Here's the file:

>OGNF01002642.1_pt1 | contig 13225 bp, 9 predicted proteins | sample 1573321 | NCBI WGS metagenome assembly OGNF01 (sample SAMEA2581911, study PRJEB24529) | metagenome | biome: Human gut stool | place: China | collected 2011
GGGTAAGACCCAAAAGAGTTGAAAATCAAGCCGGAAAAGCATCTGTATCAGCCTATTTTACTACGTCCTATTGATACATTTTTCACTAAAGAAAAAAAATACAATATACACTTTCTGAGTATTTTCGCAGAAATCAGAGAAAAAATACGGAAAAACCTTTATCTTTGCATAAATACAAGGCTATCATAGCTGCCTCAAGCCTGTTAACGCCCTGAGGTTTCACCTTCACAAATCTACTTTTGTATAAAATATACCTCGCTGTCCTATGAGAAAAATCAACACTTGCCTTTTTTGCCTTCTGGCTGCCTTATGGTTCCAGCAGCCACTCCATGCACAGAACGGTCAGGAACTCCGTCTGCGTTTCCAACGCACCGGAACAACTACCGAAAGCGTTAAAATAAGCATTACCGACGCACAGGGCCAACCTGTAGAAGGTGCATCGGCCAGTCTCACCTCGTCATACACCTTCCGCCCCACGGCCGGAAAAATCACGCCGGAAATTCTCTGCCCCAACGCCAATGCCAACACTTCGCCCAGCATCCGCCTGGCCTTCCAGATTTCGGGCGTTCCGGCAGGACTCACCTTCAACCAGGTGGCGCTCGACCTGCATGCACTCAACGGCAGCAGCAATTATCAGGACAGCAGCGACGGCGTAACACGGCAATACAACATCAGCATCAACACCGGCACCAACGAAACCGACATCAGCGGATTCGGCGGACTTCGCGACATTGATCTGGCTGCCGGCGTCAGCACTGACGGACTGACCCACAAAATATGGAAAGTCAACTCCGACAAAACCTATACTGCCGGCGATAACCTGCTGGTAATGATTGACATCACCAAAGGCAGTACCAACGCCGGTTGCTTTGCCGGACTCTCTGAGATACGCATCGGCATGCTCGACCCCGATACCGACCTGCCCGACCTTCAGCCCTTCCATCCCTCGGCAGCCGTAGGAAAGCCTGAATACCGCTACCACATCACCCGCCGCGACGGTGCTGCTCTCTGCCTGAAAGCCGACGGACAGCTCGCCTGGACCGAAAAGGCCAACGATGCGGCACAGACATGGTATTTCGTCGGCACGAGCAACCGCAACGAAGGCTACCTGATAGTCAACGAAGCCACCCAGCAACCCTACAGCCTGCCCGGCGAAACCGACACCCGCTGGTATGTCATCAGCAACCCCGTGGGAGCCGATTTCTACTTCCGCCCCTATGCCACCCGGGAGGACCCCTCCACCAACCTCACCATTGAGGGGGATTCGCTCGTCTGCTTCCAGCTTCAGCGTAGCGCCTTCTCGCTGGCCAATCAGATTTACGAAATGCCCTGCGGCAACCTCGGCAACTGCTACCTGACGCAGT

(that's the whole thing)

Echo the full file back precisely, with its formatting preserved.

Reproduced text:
>OGNF01002642.1_pt1 | contig 13225 bp, 9 predicted proteins | sample 1573321 | NCBI WGS metagenome assembly OGNF01 (sample SAMEA2581911, study PRJEB24529) | metagenome | biome: Human gut stool | place: China | collected 2011
GGGTAAGACCCAAAAGAGTTGAAAATCAAGCCGGAAAAGCATCTGTATCAGCCTATTTTACTACGTCCTATTGATACATTTTTCACTAAAGAAAAAAAATACAATATACACTTTCTGAGTATTTTCGCAGAAATCAGAGAAAAAATACGGAAAAACCTTTATCTTTGCATAAATACAAGGCTATCATAGCTGCCTCAAGCCTGTTAACGCCCTGAGGTTTCACCTTCACAAATCTACTTTTGTATAAAATATACCTCGCTGTCCTATGAGAAAAATCAACACTTGCCTTTTTTGCCTTCTGGCTGCCTTATGGTTCCAGCAGCCACTCCATGCACAGAACGGTCAGGAACTCCGTCTGCGTTTCCAACGCACCGGAACAACTACCGAAAGCGTTAAAATAAGCATTACCGACGCACAGGGCCAACCTGTAGAAGGTGCATCGGCCAGTCTCACCTCGTCATACACCTTCCGCCCCACGGCCGGAAAAATCACGCCGGAAATTCTCTGCCCCAACGCCAATGCCAACACTTCGCCCAGCATCCGCCTGGCCTTCCAGATTTCGGGCGTTCCGGCAGGACTCACCTTCAACCAGGTGGCGCTCGACCTGCATGCACTCAACGGCAGCAGCAATTATCAGGACAGCAGCGACGGCGTAACACGGCAATACAACATCAGCATCAACACCGGCACCAACGAAACCGACATCAGCGGATTCGGCGGACTTCGCGACATTGATCTGGCTGCCGGCGTCAGCACTGACGGACTGACCCACAAAATATGGAAAGTCAACTCCGACAAAACCTATACTGCCGGCGATAACCTGCTGGTAATGATTGACATCACCAAAGGCAGTACCAACGCCGGTTGCTTTGCCGGACTCTCTGAGATACGCATCGGCATGCTCGACCCCGATACCGACCTGCCCGACCTTCAGCCCTTCCATCCCTCGGCAGCCGTAGGAAAGCCTGAATACCGCTACCACATCACCCGCCGCGACGGTGCTGCTCTCTGCCTGAAAGCCGACGGACAGCTCGCCTGGACCGAAAAGGCCAACGATGCGGCACAGACATGGTATTTCGTCGGCACGAGCAACCGCAACGAAGGCTACCTGATAGTCAACGAAGCCACCCAGCAACCCTACAGCCTGCCCGGCGAAACCGACACCCGCTGGTATGTCATCAGCAACCCCGTGGGAGCCGATTTCTACTTCCGCCCCTATGCCACCCGGGAGGACCCCTCCACCAACCTCACCATTGAGGGGGATTCGCTCGTCTGCTTCCAGCTTCAGCGTAGCGCCTTCTCGCTGGCCAATCAGATTTACGAAATGCCCTGCGGCAACCTCGGCAACTGCTACCTGACGCAGT